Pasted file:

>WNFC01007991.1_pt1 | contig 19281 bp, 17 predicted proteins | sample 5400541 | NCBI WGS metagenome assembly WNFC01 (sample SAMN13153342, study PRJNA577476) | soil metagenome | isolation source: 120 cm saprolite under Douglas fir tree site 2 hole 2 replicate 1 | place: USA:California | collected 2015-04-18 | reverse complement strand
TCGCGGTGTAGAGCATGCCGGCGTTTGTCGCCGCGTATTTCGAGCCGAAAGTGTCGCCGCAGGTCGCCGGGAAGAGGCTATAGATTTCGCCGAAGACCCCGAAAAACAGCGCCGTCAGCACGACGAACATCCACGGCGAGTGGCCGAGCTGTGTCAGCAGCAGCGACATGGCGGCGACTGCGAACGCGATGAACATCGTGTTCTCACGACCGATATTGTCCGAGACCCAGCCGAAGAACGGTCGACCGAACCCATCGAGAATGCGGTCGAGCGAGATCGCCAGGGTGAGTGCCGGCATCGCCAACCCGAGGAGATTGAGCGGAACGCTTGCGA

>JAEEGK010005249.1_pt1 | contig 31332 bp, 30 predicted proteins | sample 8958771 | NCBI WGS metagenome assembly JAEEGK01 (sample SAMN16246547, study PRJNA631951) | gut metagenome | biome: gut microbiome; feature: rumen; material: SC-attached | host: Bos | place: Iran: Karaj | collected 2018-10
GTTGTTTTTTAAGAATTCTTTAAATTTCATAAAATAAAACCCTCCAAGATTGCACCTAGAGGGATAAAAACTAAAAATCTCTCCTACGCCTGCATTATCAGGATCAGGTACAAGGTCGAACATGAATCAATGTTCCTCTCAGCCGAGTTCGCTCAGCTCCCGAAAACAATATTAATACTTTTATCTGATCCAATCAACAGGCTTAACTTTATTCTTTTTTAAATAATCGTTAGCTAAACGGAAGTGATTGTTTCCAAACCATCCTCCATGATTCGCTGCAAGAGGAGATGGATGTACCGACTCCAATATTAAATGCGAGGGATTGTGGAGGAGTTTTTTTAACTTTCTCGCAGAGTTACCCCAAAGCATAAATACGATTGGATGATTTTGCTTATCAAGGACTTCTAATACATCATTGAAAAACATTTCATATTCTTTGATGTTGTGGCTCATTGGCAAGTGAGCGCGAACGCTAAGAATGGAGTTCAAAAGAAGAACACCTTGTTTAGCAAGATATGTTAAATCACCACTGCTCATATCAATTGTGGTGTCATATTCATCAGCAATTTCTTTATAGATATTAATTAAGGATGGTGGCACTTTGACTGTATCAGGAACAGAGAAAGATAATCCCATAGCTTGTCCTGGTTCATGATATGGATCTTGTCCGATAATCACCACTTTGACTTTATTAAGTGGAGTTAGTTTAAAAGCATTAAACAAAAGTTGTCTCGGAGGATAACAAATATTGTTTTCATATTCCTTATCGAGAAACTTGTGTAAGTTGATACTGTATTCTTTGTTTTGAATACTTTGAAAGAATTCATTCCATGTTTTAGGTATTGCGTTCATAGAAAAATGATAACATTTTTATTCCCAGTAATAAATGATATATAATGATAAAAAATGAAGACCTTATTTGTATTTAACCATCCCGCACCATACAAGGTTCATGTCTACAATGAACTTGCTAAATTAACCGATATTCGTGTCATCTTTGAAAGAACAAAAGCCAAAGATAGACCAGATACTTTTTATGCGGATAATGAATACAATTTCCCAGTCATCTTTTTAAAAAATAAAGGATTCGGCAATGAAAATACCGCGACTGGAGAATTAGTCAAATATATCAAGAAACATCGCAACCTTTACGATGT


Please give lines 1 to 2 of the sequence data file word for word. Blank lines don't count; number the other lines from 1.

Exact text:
>WNFC01007991.1_pt1 | contig 19281 bp, 17 predicted proteins | sample 5400541 | NCBI WGS metagenome assembly WNFC01 (sample SAMN13153342, study PRJNA577476) | soil metagenome | isolation source: 120 cm saprolite under Douglas fir tree site 2 hole 2 replicate 1 | place: USA:California | collected 2015-04-18 | reverse complement strand
TCGCGGTGTAGAGCATGCCGGCGTTTGTCGCCGCGTATTTCGAGCCGAAAGTGTCGCCGCAGGTCGCCGGGAAGAGGCTATAGATTTCGCCGAAGACCCCGAAAAACAGCGCCGTCAGCACGACGAACATCCACGGCGAGTGGCCGAGCTGTGTCAGCAGCAGCGACATGGCGGCGACTGCGAACGCGATGAACATCGTGTTCTCACGACCGATATTGTCCGAGACCCAGCCGAAGAACGGTCGACCGAACCCATCGAGAATGCGGTCGAGCGAGATCGCCAGGGTGAGTGCCGGCATCGCCAACCCGAGGAGATTGAGCGGAACGCTTGCGA